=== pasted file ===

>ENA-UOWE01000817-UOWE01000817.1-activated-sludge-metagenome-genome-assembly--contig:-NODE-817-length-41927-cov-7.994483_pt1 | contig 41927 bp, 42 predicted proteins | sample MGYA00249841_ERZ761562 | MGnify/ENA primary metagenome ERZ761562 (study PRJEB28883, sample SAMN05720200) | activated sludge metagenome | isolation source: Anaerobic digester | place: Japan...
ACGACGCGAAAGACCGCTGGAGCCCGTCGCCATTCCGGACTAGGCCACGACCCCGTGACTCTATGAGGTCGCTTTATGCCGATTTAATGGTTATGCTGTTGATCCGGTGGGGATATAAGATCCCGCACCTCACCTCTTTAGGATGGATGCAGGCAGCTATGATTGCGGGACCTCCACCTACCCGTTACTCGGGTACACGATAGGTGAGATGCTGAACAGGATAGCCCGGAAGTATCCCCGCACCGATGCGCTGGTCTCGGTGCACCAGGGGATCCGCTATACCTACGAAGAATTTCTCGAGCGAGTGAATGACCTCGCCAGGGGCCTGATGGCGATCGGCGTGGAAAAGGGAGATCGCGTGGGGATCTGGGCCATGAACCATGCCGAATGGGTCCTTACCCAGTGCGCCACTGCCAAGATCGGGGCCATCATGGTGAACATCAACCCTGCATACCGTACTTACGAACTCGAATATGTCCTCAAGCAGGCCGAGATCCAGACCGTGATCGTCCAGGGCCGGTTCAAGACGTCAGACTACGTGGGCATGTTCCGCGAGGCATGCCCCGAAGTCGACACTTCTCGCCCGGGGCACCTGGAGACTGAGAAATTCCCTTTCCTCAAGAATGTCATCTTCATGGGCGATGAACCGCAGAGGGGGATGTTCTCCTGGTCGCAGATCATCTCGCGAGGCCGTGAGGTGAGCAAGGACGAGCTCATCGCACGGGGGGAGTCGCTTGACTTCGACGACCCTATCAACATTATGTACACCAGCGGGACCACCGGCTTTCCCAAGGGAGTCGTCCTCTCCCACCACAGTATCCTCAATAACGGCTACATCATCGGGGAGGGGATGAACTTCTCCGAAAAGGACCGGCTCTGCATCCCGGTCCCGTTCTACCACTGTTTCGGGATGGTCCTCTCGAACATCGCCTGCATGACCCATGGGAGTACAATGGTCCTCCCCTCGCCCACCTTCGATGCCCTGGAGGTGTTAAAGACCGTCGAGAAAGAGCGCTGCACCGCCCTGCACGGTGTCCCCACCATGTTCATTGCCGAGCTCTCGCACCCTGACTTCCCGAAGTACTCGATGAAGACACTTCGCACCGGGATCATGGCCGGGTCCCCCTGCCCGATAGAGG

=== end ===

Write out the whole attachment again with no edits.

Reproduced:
>ENA-UOWE01000817-UOWE01000817.1-activated-sludge-metagenome-genome-assembly--contig:-NODE-817-length-41927-cov-7.994483_pt1 | contig 41927 bp, 42 predicted proteins | sample MGYA00249841_ERZ761562 | MGnify/ENA primary metagenome ERZ761562 (study PRJEB28883, sample SAMN05720200) | activated sludge metagenome | isolation source: Anaerobic digester | place: Japan...
ACGACGCGAAAGACCGCTGGAGCCCGTCGCCATTCCGGACTAGGCCACGACCCCGTGACTCTATGAGGTCGCTTTATGCCGATTTAATGGTTATGCTGTTGATCCGGTGGGGATATAAGATCCCGCACCTCACCTCTTTAGGATGGATGCAGGCAGCTATGATTGCGGGACCTCCACCTACCCGTTACTCGGGTACACGATAGGTGAGATGCTGAACAGGATAGCCCGGAAGTATCCCCGCACCGATGCGCTGGTCTCGGTGCACCAGGGGATCCGCTATACCTACGAAGAATTTCTCGAGCGAGTGAATGACCTCGCCAGGGGCCTGATGGCGATCGGCGTGGAAAAGGGAGATCGCGTGGGGATCTGGGCCATGAACCATGCCGAATGGGTCCTTACCCAGTGCGCCACTGCCAAGATCGGGGCCATCATGGTGAACATCAACCCTGCATACCGTACTTACGAACTCGAATATGTCCTCAAGCAGGCCGAGATCCAGACCGTGATCGTCCAGGGCCGGTTCAAGACGTCAGACTACGTGGGCATGTTCCGCGAGGCATGCCCCGAAGTCGACACTTCTCGCCCGGGGCACCTGGAGACTGAGAAATTCCCTTTCCTCAAGAATGTCATCTTCATGGGCGATGAACCGCAGAGGGGGATGTTCTCCTGGTCGCAGATCATCTCGCGAGGCCGTGAGGTGAGCAAGGACGAGCTCATCGCACGGGGGGAGTCGCTTGACTTCGACGACCCTATCAACATTATGTACACCAGCGGGACCACCGGCTTTCCCAAGGGAGTCGTCCTCTCCCACCACAGTATCCTCAATAACGGCTACATCATCGGGGAGGGGATGAACTTCTCCGAAAAGGACCGGCTCTGCATCCCGGTCCCGTTCTACCACTGTTTCGGGATGGTCCTCTCGAACATCGCCTGCATGACCCATGGGAGTACAATGGTCCTCCCCTCGCCCACCTTCGATGCCCTGGAGGTGTTAAAGACCGTCGAGAAAGAGCGCTGCACCGCCCTGCACGGTGTCCCCACCATGTTCATTGCCGAGCTCTCGCACCCTGACTTCCCGAAGTACTCGATGAAGACACTTCGCACCGGGATCATGGCCGGGTCCCCCTGCCCGATAGAGG